The Causal Influence of Life Meaning on Weight and Shape Concerns in Women at Risk for Developing an Eating Disorder

Sanne van Doornik*, Klaske Glashouwer, Brian Ostafin, Peter de Jong

*Bijbehorende auteur voor dit werk

OnderzoeksoutputAcademicpeer review

2 Citaten (Scopus)
60 Downloads (Pure)


Background: Although previous studies have shown an inverse relation between life meaning and eating disorder symptoms, the correlational nature of this evidence precludes causal inferences. Therefore, this study used an experimental approach to test the causal impact of life meaning on individuals' weight and shape concerns.

Methods: Female students at risk for developing an eating disorder (N = 128) were randomly assigned to the control or the meaning condition, which involved thinking about and committing to pursue intrinsically valued life goals. A color-naming interference task was used to assess the motivational salience of body-related stimuli, and self-report measures were used to assess participants' overvaluation of weight and shape.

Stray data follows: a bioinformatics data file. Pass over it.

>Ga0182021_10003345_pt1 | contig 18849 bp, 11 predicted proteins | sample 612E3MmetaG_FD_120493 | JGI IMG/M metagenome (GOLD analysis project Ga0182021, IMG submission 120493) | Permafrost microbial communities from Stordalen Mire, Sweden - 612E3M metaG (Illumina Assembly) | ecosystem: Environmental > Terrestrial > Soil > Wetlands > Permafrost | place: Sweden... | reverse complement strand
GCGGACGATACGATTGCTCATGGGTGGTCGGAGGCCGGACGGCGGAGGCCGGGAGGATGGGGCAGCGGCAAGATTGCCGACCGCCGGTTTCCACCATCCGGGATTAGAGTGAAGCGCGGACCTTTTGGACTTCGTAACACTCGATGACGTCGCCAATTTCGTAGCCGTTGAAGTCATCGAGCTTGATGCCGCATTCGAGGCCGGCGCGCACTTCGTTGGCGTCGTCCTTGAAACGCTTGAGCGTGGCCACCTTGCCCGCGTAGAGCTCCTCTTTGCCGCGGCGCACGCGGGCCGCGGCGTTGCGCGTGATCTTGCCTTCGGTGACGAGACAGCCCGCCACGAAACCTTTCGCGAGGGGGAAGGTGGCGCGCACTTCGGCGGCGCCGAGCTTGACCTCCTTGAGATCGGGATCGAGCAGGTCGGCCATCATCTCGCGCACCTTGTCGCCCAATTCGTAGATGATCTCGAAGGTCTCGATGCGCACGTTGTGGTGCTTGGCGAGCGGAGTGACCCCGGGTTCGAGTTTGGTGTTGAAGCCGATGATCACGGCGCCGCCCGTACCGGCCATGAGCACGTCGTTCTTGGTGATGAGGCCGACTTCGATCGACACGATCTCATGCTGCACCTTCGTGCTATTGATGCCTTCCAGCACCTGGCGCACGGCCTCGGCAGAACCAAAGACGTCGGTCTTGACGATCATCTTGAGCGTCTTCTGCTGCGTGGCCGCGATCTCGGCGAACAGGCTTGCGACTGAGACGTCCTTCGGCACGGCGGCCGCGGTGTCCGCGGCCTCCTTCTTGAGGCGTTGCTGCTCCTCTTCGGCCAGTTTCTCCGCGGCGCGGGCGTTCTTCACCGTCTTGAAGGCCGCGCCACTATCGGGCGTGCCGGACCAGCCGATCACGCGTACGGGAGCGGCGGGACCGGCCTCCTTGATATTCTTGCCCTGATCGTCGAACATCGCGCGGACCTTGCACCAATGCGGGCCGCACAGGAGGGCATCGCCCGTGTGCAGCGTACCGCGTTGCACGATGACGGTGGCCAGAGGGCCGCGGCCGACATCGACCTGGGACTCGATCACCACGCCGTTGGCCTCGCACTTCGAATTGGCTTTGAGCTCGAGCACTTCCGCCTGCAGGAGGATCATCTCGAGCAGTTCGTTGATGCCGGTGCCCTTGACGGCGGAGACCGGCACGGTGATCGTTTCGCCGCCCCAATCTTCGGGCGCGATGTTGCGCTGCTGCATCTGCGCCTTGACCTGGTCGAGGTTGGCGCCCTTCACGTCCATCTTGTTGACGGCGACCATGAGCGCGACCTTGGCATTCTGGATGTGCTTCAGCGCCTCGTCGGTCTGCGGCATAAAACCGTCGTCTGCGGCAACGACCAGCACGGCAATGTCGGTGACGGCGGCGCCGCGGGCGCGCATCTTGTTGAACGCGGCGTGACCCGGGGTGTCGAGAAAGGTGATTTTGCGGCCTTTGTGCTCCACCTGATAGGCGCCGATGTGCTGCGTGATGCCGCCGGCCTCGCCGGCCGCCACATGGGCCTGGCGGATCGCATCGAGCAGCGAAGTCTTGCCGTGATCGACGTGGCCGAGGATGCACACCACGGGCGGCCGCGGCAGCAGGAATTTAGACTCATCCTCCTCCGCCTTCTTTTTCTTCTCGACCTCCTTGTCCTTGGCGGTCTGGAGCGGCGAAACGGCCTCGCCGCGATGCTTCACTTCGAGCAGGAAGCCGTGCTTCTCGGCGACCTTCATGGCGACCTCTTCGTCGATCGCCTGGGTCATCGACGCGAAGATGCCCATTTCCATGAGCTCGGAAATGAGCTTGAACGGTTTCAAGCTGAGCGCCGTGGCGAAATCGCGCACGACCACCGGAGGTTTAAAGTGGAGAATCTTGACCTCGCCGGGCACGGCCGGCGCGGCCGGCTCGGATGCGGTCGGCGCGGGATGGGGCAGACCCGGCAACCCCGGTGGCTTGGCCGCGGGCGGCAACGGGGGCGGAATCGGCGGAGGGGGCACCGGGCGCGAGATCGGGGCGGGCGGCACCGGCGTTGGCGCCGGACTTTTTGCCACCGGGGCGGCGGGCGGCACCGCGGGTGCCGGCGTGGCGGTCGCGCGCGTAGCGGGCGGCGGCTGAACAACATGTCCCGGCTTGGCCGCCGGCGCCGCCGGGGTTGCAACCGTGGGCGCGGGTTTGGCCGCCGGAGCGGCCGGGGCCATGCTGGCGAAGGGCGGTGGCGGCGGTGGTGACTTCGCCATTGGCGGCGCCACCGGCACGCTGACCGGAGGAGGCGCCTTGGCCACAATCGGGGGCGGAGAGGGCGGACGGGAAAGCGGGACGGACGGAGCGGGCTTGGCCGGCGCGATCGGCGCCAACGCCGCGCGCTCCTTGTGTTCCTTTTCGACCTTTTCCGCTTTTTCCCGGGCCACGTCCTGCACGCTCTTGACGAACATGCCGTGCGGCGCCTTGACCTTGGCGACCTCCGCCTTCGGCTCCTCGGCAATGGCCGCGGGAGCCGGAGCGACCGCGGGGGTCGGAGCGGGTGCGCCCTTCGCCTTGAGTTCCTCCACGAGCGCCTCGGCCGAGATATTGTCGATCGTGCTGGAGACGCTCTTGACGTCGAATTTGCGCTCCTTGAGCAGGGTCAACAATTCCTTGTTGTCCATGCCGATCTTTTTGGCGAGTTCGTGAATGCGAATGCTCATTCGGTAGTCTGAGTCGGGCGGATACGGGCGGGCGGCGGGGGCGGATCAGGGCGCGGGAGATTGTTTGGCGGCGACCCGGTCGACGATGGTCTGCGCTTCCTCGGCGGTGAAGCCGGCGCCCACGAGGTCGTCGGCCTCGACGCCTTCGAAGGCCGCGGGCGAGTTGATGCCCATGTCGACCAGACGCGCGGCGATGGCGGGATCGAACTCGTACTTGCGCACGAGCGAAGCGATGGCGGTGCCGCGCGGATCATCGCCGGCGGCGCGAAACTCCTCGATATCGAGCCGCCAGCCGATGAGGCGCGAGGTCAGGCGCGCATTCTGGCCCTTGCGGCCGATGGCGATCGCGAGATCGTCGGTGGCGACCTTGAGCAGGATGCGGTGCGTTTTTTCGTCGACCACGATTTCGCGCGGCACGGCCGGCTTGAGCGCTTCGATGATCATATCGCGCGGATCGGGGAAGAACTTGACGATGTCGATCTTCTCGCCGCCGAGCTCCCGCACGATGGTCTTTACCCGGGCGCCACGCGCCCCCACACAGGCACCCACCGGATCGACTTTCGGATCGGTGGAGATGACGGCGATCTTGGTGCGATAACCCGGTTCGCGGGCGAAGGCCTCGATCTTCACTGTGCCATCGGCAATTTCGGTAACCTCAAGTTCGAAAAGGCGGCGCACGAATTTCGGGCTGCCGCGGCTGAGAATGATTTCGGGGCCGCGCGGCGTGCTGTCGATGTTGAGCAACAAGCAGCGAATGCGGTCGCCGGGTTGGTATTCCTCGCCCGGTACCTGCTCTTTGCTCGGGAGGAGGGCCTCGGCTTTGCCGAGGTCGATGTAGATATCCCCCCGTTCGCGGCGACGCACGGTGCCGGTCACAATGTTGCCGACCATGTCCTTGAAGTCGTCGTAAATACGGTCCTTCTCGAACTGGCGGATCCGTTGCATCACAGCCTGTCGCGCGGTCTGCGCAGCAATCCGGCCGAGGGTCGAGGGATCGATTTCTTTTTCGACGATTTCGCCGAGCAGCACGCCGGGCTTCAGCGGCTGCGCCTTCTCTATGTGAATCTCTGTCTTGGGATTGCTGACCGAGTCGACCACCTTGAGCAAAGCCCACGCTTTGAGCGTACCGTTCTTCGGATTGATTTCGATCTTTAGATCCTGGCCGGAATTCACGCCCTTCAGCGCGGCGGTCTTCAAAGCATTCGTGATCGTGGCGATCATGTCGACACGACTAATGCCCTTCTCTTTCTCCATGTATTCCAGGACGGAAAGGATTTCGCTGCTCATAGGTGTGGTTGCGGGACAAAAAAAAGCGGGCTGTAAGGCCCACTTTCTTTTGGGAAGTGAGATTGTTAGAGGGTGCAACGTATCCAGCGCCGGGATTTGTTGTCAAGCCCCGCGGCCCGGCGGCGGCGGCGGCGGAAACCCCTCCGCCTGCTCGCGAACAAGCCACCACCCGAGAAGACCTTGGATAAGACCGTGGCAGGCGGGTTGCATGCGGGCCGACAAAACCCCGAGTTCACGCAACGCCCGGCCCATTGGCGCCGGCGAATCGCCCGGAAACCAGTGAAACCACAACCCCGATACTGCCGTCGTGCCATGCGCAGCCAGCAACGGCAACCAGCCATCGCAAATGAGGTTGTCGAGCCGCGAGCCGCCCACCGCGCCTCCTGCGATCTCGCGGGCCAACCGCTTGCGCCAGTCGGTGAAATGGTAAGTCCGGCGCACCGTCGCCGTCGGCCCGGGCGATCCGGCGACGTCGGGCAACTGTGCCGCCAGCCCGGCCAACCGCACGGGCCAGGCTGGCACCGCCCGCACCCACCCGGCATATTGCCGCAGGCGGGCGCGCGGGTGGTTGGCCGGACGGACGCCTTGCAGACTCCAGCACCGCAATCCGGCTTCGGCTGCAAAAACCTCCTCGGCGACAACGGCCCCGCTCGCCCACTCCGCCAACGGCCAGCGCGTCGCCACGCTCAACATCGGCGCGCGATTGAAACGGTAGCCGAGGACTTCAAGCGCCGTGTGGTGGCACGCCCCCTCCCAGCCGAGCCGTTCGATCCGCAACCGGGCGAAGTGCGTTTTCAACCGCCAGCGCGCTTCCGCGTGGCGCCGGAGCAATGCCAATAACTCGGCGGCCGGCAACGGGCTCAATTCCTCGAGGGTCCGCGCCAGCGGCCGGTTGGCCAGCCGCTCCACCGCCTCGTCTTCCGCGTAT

Results: The meaning manipulation was effective in activating intrinsically valued life goals. However, it did not result in lower self-reported overvaluation of weight and shape or lower color-naming interference effects of body-related stimuli, compared to the control condition. Post-hoc analyses suggested that baseline meaning in life was related to the impact of the manipulation.

Conclusions: This experimental study did not provide evidence for a causal influence of life meaning on the overvaluation of weight and shape in a high-risk group. The current findings suggest that we first need to examine the relationship between life meaning and eating disorder symptoms in more detail, before implementing brief meaning manipulations in clinical practice.
Originele taal-2English
Aantal pagina's10
TijdschriftFrontiers in Psychology
StatusPublished - 11-feb.-2021

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